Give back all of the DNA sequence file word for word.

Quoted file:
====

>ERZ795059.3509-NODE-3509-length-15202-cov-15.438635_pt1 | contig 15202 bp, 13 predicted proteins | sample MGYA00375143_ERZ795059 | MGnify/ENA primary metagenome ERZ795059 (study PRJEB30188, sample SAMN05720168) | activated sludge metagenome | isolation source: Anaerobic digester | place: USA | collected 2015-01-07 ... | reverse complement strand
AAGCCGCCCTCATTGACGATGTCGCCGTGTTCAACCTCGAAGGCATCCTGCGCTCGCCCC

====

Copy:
>ERZ795059.3509-NODE-3509-length-15202-cov-15.438635_pt1 | contig 15202 bp, 13 predicted proteins | sample MGYA00375143_ERZ795059 | MGnify/ENA primary metagenome ERZ795059 (study PRJEB30188, sample SAMN05720168) | activated sludge metagenome | isolation source: Anaerobic digester | place: USA | collected 2015-01-07 ... | reverse complement strand
AAGCCGCCCTCATTGACGATGTCGCCGTGTTCAACCTCGAAGGCATCCTGCGCTCGCCCC